In the third episode, Klaus says, “I thought we knew our parents,” while in the same episode, it is established that the Baudelaires’ parents and Count Olaf knew each other prior to the events of the series. Throughout all 13 books in A Series of Unfortunate Events, The Beatrice Letters, Lemony Snicket: The Unauthorized Autobiography, and all four books in All the Wrong Questions, various characters are participating in secret missions and assignments, all of which is eventually revealed to have started with one group: the V.F.D.

Snicket and Olaf as young men
Snicket and Olaf as young men

In the finale of the Netflix show, Lemony Snicket is glimpsed at in a picture with Count Olaf. Both are much younger men, and members of the drama club at Prufrock Preparatory School. After meeting in school, Lemony Snicket and Count Olaf went on to work together as agents of the V.F.D. before becoming enemies. As Kit Snicket told the Baudelaire orphans in the twelfth book, The Penultimate Peril, “V.F.D. was once a united group of volunteers, trying to extinguish fires — both literally and figuratively. But now there are two groups of bitter enemies.”

In the show, the characters of “Mother” and “Father” are teased to be V.F.D. agents — and the Baudelaires’ deceased parents. It’s later revealed that they aren’t V.F.D. agents, but are actually the Quagmire triplets’ parents.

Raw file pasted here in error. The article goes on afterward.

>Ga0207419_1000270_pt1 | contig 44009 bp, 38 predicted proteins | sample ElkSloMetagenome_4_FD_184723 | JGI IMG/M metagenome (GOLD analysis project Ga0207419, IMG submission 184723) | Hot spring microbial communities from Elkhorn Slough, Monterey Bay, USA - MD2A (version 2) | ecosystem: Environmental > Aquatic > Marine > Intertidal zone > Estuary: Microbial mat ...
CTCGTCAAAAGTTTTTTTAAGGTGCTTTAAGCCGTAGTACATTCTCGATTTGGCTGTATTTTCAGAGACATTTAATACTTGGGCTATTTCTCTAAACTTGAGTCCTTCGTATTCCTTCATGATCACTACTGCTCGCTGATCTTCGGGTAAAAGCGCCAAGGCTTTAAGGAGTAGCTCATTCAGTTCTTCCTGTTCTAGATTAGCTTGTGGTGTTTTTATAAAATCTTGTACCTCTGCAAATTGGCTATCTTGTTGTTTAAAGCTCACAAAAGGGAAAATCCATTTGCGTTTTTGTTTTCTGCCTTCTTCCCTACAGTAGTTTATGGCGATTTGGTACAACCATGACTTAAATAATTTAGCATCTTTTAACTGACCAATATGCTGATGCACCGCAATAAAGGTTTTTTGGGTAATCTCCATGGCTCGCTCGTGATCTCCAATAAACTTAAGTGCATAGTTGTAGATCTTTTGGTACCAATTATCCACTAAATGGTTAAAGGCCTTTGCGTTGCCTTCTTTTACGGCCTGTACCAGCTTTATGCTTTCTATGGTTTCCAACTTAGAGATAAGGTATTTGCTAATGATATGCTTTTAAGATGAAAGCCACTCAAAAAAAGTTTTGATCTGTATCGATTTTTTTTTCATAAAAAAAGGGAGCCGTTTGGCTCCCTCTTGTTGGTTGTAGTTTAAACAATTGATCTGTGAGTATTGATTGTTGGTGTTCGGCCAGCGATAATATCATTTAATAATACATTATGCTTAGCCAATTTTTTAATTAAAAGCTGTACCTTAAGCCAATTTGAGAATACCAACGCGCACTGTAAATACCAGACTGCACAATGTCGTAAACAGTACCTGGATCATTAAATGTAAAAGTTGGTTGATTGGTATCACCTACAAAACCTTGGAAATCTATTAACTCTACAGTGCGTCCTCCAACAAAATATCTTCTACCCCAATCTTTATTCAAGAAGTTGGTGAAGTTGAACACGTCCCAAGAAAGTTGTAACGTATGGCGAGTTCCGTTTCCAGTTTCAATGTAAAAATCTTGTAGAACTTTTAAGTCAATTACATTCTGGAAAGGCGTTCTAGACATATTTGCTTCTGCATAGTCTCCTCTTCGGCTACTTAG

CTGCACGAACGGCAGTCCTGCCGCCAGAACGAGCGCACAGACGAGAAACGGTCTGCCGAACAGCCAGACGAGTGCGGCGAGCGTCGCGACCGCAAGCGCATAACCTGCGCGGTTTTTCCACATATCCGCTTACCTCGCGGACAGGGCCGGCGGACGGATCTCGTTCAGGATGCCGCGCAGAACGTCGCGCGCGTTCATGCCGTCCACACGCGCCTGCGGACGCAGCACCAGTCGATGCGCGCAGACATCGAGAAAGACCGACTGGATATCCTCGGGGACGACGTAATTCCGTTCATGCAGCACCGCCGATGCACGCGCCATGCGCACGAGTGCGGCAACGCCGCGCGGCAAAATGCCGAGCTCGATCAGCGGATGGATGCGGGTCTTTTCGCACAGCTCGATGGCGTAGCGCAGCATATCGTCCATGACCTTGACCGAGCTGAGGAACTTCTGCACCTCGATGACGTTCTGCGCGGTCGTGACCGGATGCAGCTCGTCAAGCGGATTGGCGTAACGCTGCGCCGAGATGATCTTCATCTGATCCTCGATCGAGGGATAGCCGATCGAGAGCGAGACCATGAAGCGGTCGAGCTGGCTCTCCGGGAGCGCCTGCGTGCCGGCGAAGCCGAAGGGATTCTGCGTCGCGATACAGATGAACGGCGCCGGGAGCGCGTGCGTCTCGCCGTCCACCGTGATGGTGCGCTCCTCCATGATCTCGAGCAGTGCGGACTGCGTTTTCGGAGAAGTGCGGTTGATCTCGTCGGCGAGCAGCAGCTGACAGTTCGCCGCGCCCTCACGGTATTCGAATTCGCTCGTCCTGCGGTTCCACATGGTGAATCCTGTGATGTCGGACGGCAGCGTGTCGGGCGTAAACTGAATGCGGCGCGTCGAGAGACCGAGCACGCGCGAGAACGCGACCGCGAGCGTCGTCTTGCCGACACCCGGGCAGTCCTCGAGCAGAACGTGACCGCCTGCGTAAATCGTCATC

The mythology of the books establishes that before this schism occurred — members were recruited into the organization very young, sometimes even by abduction in the middle of the night. The V.F.D. communicates through complicated codes and phrases, sometimes borrowing from passages from other literature. Sometimes they communicate through movies, like the film “Zombies in the Snow.”

Uncle Monty, a member of the V.F.D.
Uncle Monty, a member of the V.F.D.

After the schism, the V.F.D. has two sides: “Fire-Fighting side” and the “Fire-Starting side.” Nearly all the heroic guardians of the Baudelaires — from Uncle Monty, to Aunt Josephine, to Captain Widdershins — in all the books are eventually revealed to have been members of the good side of the V.F.D. While Count Olaf’s troupe and hench-persons, of course, all belong to the bad side of the schism. Mysteriously, the books eventually revealed Lemony Snicket had two siblings, also members of the V.F.D: Jacques and Kit Snicket.

At present, the operative Jacquelyn in the show doesn’t have a corresponding character in the books, but that doesn’t mean her identity as a V.F.D. member might not have deeper roots. The Lemony Snicket All the Wrong Questions books established Snicket’s network called “Association of Associates,” which was kind of a proto-version of the V.F.D. If “Jacquelyn” is not Jacquelyn’s real name, then it’s possible she could be one of Snicket’s old friends from those books, including Ellington Feint, Moxie Mallahan, or Cleo Knight. Though, at the moment, the idea of Jacquelyn having another identity is pure speculation.

A Series of Unfortunate Events is streaming on Netflix now.

Ryan Britt is an Associate Editor at Inverse where he specializes in science fiction. He is the author of the 2015 essay collection Luke Skywalker Can't Read and Other Geeky Truths from Plume/Penguin Random House. Ryan's other writing has been published in the New York Times, Tor.com, VICE, Den of Geek! and elsewhere. He lives in New York City with his family.